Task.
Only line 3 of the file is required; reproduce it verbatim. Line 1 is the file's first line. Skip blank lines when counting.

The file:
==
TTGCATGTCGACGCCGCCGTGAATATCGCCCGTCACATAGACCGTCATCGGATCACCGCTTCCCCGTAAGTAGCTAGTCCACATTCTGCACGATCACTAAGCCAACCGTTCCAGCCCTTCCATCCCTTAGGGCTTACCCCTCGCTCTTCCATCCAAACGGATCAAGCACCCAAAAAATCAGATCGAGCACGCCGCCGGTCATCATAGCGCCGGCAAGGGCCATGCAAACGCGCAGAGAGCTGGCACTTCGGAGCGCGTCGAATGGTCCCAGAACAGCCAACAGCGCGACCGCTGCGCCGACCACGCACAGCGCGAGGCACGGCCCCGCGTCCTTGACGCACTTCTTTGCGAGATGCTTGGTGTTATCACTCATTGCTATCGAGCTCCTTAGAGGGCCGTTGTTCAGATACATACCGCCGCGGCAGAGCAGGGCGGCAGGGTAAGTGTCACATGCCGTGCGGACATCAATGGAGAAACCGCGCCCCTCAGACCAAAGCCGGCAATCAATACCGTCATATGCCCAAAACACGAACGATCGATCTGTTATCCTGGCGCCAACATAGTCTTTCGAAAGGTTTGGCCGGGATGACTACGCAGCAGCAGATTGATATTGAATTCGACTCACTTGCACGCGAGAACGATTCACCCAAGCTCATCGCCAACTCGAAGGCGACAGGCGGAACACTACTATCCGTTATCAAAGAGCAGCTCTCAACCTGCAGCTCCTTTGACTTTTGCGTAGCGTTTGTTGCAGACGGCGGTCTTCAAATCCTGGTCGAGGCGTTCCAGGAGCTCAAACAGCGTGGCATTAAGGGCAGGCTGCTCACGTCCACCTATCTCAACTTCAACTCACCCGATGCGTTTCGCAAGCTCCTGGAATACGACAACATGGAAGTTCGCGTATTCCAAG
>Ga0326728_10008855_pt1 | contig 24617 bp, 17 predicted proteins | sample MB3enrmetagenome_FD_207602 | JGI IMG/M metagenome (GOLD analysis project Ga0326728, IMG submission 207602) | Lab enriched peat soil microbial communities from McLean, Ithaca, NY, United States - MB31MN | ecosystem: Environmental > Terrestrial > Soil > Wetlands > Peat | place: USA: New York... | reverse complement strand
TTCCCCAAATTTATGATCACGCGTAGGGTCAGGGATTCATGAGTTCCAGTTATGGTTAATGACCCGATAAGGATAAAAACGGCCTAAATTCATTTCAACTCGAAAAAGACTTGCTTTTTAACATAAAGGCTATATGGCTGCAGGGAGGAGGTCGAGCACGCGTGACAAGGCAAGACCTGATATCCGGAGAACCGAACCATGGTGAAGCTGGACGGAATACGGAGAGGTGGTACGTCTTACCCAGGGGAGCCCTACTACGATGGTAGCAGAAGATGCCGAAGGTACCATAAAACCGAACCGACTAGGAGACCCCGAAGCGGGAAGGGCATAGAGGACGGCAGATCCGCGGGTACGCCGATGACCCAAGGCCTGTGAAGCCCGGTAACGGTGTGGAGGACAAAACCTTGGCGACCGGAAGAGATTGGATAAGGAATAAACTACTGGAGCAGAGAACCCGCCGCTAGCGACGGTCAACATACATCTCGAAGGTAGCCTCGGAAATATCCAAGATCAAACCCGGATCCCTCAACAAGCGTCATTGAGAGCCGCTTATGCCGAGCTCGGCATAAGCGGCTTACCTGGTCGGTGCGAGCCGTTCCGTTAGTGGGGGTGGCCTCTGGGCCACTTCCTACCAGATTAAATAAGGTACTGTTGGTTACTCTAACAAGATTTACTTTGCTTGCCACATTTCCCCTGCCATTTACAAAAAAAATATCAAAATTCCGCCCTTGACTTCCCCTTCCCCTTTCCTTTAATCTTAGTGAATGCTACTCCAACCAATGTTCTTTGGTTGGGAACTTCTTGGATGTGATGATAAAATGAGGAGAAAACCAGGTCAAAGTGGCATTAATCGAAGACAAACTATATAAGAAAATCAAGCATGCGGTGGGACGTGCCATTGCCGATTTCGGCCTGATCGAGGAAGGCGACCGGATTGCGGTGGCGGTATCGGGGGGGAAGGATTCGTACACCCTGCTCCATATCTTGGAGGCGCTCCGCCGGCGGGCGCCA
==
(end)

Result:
TTCCCCAAATTTATGATCACGCGTAGGGTCAGGGATTCATGAGTTCCAGTTATGGTTAATGACCCGATAAGGATAAAAACGGCCTAAATTCATTTCAACTCGAAAAAGACTTGCTTTTTAACATAAAGGCTATATGGCTGCAGGGAGGAGGTCGAGCACGCGTGACAAGGCAAGACCTGATATCCGGAGAACCGAACCATGGTGAAGCTGGACGGAATACGGAGAGGTGGTACGTCTTACCCAGGGGAGCCCTACTACGATGGTAGCAGAAGATGCCGAAGGTACCATAAAACCGAACCGACTAGGAGACCCCGAAGCGGGAAGGGCATAGAGGACGGCAGATCCGCGGGTACGCCGATGACCCAAGGCCTGTGAAGCCCGGTAACGGTGTGGAGGACAAAACCTTGGCGACCGGAAGAGATTGGATAAGGAATAAACTACTGGAGCAGAGAACCCGCCGCTAGCGACGGTCAACATACATCTCGAAGGTAGCCTCGGAAATATCCAAGATCAAACCCGGATCCCTCAACAAGCGTCATTGAGAGCCGCTTATGCCGAGCTCGGCATAAGCGGCTTACCTGGTCGGTGCGAGCCGTTCCGTTAGTGGGGGTGGCCTCTGGGCCACTTCCTACCAGATTAAATAAGGTACTGTTGGTTACTCTAACAAGATTTACTTTGCTTGCCACATTTCCCCTGCCATTTACAAAAAAAATATCAAAATTCCGCCCTTGACTTCCCCTTCCCCTTTCCTTTAATCTTAGTGAATGCTACTCCAACCAATGTTCTTTGGTTGGGAACTTCTTGGATGTGATGATAAAATGAGGAGAAAACCAGGTCAAAGTGGCATTAATCGAAGACAAACTATATAAGAAAATCAAGCATGCGGTGGGACGTGCCATTGCCGATTTCGGCCTGATCGAGGAAGGCGACCGGATTGCGGTGGCGGTATCGGGGGGGAAGGATTCGTACACCCTGCTCCATATCTTGGAGGCGCTCCGCCGGCGGGCGCCA